Alejo Efeyan has just gained an ERC Starting Grant for the proposal entitled The Physiology of Nutrient Sensing by mTOR (NutrientSensingVivo), which will be carried out at the Spanish National Cancer Research Centre (CNIO). Next is a brief description of his career and interests.
Since my early steps in scientific research, I have been interested in master regulators of fundamental biological processes. During my Ph.D., I studied how the tumor suppressor protein p53 exerts its cancer protection. In particular, by means of genetic engineered mice, I aimed to dissect the relative contribution of different inputs that activate p53 (DNA damage response and oncogenic signaling) to its ability to exert tumor suppression functions. Our results unequivocally showed the dramatic importance of oncogenic signaling, compared to that of the DNA damage response. I also performed a similar genetic approach to dissect the relevance of certain targets of p53 in p53-specific protection, which showed a moderate contribution of the cell cycle regulator p21.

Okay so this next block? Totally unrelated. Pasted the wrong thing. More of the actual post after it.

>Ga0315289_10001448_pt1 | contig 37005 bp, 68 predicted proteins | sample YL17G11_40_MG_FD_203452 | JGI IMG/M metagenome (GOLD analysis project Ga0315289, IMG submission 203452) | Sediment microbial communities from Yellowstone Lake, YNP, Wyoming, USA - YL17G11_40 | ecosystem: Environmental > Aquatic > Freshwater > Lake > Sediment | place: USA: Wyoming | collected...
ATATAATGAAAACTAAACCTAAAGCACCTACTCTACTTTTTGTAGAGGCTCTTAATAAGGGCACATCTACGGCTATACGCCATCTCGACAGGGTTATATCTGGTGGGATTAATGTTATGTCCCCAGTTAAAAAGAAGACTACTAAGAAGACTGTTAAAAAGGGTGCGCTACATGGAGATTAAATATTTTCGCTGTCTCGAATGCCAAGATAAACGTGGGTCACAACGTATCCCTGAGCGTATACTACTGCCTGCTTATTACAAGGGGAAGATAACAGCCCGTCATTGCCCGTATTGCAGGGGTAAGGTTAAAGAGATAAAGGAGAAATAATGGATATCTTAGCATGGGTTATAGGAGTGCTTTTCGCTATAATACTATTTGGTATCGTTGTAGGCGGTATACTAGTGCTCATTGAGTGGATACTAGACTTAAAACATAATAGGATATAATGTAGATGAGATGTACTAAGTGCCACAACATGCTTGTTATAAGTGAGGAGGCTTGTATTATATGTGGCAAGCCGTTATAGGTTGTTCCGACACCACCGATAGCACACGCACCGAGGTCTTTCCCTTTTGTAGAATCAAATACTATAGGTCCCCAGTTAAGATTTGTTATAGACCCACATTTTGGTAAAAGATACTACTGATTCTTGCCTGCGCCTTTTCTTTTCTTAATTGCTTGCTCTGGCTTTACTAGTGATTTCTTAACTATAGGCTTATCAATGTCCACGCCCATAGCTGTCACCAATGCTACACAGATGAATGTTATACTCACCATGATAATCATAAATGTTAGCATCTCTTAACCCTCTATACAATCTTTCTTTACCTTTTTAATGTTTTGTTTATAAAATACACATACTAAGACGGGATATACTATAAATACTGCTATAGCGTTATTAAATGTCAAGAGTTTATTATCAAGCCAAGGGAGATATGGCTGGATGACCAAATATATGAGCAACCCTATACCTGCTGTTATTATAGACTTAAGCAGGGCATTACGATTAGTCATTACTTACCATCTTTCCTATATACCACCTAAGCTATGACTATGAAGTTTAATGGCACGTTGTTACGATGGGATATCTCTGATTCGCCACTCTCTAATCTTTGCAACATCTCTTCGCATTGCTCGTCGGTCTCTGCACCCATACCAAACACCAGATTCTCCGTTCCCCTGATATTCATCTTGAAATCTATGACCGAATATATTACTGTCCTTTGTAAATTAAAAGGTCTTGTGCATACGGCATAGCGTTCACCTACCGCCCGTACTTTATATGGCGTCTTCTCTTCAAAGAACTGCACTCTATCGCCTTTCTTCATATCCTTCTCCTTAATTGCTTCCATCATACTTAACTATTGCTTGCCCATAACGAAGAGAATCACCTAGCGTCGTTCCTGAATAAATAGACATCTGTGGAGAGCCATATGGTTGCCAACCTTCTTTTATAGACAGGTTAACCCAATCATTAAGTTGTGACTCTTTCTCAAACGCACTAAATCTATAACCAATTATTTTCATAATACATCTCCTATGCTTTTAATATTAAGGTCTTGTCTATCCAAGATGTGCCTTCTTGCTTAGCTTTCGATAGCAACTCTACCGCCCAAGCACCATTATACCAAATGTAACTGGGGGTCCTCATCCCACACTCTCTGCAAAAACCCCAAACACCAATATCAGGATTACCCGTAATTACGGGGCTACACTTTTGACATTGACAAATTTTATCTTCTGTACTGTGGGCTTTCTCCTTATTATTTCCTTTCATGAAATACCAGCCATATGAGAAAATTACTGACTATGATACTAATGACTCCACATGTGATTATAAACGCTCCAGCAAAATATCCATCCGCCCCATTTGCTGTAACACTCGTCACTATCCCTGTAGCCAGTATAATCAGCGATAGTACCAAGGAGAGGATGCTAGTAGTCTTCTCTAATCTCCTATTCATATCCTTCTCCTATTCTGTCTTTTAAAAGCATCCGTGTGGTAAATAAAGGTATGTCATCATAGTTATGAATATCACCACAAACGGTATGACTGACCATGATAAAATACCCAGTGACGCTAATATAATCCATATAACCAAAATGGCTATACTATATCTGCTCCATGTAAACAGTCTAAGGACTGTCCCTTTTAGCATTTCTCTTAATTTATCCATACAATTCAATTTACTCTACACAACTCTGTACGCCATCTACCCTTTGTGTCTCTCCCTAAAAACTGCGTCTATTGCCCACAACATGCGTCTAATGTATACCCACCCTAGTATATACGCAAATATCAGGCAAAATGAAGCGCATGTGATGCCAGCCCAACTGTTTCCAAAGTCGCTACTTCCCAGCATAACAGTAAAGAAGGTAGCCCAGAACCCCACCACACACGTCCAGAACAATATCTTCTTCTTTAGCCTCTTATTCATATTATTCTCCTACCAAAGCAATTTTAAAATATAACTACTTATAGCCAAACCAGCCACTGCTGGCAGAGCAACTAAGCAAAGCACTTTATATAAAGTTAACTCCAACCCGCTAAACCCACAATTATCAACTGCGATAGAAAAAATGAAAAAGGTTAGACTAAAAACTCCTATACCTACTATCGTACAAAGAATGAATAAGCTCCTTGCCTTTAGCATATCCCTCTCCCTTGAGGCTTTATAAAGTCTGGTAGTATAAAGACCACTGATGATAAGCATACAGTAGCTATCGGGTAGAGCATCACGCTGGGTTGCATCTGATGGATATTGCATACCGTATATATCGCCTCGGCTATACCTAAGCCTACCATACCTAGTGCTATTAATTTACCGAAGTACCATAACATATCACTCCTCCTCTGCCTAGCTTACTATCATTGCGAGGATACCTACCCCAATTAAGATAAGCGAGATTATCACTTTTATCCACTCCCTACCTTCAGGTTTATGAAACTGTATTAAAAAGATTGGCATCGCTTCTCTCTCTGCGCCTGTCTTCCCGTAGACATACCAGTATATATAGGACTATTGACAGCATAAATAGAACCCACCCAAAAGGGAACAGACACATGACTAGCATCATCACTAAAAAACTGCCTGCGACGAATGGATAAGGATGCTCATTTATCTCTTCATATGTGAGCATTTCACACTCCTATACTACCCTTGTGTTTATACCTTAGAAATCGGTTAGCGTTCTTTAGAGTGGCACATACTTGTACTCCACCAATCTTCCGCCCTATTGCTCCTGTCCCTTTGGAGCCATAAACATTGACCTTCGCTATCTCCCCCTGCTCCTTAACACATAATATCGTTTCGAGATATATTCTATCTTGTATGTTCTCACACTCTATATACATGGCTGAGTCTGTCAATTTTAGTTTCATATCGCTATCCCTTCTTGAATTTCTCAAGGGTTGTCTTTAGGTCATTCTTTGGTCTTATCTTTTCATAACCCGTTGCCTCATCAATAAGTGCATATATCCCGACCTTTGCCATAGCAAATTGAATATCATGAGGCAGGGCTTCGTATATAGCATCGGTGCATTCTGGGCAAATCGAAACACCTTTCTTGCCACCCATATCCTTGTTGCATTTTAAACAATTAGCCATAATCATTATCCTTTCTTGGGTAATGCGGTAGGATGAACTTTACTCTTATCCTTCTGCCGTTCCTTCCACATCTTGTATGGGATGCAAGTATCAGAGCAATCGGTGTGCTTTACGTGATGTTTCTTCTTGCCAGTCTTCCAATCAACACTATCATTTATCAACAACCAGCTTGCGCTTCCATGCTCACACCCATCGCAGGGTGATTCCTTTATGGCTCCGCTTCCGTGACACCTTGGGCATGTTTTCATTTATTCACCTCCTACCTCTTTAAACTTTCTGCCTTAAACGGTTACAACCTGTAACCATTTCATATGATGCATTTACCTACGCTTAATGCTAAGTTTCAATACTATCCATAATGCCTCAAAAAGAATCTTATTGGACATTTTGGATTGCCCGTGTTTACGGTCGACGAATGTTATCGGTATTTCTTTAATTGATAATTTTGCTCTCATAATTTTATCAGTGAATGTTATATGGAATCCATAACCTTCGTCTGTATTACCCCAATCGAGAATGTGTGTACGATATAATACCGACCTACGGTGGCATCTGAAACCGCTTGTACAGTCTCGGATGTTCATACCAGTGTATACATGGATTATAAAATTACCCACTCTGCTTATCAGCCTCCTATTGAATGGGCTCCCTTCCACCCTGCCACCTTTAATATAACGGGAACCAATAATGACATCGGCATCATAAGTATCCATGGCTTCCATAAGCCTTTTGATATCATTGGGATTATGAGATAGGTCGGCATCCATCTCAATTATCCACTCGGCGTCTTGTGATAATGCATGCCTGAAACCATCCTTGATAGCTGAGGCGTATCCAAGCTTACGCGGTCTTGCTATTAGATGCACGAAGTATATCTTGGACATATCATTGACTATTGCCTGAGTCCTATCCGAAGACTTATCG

For my postdoctoral studies, I switched to the study of a master regulator of cell growth: the mechanistic target of rapamycin (mTOR), involved in the pathogenesis of cancer and metabolic disorders. When part of mTOR complex 1 (mTORC1), this kinase drives cell growth by regulating every anabolic pathway in the cell. MTOR integrates signaling cues from the organismal nutritional state, elicited by growth factors and other hormones, and cues from local nutrient abundance. Unlike the growth factor signal transduction, our understanding of the nutrient-signaling pathway upstream of mTORC1 has just begun, triggered by the discovery of the family of Rag GTPases. Before my postdoctoral research, work on nutrient sensing by mTORC1 was restricted to cell culture studies, and whether this pathway had any function in the context of a mammalian organism was unknown. By means of generating novel genetically-engineered mouse models to study the function of the Rag GTPases, my postdoctoral work pushed forward this field by: 1) demonstrating that this nutrient sensing signaling pathway is essential for embryonic development and for adult life; 2) showing that the regulation of RagA activity is key for coordinating fasting responses, for the regulation of autophagy, and for enduring the neonatal starvation period; 3) demonstrating that the Rag GTPases work as multi-node nutrient sensors, signaling both amino acid and glucose sufficiency to mTORC1. I am currently investigating the impact of the nutrient sensing signaling pathway in adult mammalian physiology, in particular, in cancer and aging.